Irma Vep differentiates itself from its film-about-filmmaking forebears like François Truffaut’s Day for Night and Rainer Werner Fassbinder’s Beware of a Holy Whore through its focus on cinema’s future as a practice and an institution. It raises questions about the viability of art house cinema when tastes and capital skew permanently toward commerciality. While Assayas doesn’t exactly pose solutions, he presents a potentially radical vision in the form of René’s edit of his Les Vampires remake’s dailies: a montage of discarded black-and-white footage of Cheung, defaced by abstract scratches and abrasive noise, broadly inspired by Isidore Isou’s avant-garde film Venom and Eternity, which antagonized audiences at the 1951 Cannes Film Festival. Taking his cues from the Lettrist movement by way of punk rock, Assayas ends the film with these caustic images in order to suggest a new language for cinema, one free of consumerist concerns, empty spectacle, and narrative demands.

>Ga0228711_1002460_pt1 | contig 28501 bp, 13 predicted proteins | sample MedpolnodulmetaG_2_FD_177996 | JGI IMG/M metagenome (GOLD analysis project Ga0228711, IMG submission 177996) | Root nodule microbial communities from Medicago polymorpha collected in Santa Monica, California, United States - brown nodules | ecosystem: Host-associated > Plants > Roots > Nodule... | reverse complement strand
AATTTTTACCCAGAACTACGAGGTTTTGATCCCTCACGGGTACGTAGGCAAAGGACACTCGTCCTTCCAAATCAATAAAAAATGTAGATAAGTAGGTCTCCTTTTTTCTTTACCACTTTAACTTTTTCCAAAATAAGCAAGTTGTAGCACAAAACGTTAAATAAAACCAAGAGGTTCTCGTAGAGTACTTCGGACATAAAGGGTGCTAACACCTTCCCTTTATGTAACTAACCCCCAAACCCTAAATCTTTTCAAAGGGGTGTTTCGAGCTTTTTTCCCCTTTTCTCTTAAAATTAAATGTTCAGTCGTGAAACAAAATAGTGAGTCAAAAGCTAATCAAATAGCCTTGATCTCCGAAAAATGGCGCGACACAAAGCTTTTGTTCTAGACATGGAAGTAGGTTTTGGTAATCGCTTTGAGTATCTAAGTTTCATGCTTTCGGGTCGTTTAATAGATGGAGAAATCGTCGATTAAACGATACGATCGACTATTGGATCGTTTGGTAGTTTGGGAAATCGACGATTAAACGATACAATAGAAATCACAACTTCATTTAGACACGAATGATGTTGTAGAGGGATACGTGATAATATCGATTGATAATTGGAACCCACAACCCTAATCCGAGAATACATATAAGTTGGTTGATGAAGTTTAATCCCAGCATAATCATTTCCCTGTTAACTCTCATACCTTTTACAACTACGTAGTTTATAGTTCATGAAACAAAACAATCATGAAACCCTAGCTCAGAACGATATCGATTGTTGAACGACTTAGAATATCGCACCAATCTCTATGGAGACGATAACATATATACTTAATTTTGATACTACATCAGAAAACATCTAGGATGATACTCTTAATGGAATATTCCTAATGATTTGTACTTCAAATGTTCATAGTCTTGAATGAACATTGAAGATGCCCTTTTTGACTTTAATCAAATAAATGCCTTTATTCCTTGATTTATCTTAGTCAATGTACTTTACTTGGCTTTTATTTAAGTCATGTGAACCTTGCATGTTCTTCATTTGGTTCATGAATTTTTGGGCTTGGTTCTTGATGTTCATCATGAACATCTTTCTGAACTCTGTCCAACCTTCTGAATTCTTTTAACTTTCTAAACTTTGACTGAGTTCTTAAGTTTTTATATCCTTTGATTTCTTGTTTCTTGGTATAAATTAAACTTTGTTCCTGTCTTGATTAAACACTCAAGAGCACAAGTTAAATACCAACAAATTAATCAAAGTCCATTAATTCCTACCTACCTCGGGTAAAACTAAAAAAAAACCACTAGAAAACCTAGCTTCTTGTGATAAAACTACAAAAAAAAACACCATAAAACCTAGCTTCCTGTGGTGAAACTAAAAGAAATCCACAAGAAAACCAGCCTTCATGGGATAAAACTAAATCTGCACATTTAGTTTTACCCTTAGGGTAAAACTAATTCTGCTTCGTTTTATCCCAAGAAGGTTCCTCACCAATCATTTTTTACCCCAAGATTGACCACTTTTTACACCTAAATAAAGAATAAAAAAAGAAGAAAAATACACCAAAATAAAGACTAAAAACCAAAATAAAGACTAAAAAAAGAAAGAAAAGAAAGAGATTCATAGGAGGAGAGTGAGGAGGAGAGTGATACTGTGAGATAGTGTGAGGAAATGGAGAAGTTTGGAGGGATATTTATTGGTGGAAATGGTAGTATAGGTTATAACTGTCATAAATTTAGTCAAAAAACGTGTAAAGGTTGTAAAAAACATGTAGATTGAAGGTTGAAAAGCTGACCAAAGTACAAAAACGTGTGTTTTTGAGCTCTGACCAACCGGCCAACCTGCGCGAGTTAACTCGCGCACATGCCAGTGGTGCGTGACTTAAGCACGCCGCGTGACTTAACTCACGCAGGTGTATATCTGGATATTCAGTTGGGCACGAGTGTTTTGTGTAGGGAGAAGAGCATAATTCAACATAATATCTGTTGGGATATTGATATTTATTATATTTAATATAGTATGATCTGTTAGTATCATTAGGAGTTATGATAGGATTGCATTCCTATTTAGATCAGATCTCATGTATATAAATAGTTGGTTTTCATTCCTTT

Now, more than 25 years later, Assayas has adapted Irma Vep as an HBO miniseries to comment on a very different cinematic landscape. The bare-bones plot and characters have only a few alterations. René Vidal (Vincent Macaigne) is now a much younger but similarly unstable version of the director in the film. With the original Les Vampires remake now in his past, he is adapting it into a miniseries. Meanwhile, Maggie Cheung is now Mira Harberg (Alicia Vikander), an actress fresh off a blockbuster superhero film who has agreed to star in the series as Irma Vep. But even if many of the elements are the same, the larger commentary about the film industry has changed. The professionals running the production are hyperaware of how their Les Vampires, despite its cinematic roots and niche appeal, is an intractable part of a content mill built on hollow IP and streaming platforms. As much as René insists that he’s making a long film split into eight parts, everyone in his employ knows they’re making TV and frequently debate the value of a medium that’s a slave to market forces. Later, it is revealed that the financier who signed off on René’s project did so only to entice Mira into being the face of a new perfume line. In the never-ending battle between art and commerce, the new Irma Vep suggests that art has never taken more of a beating.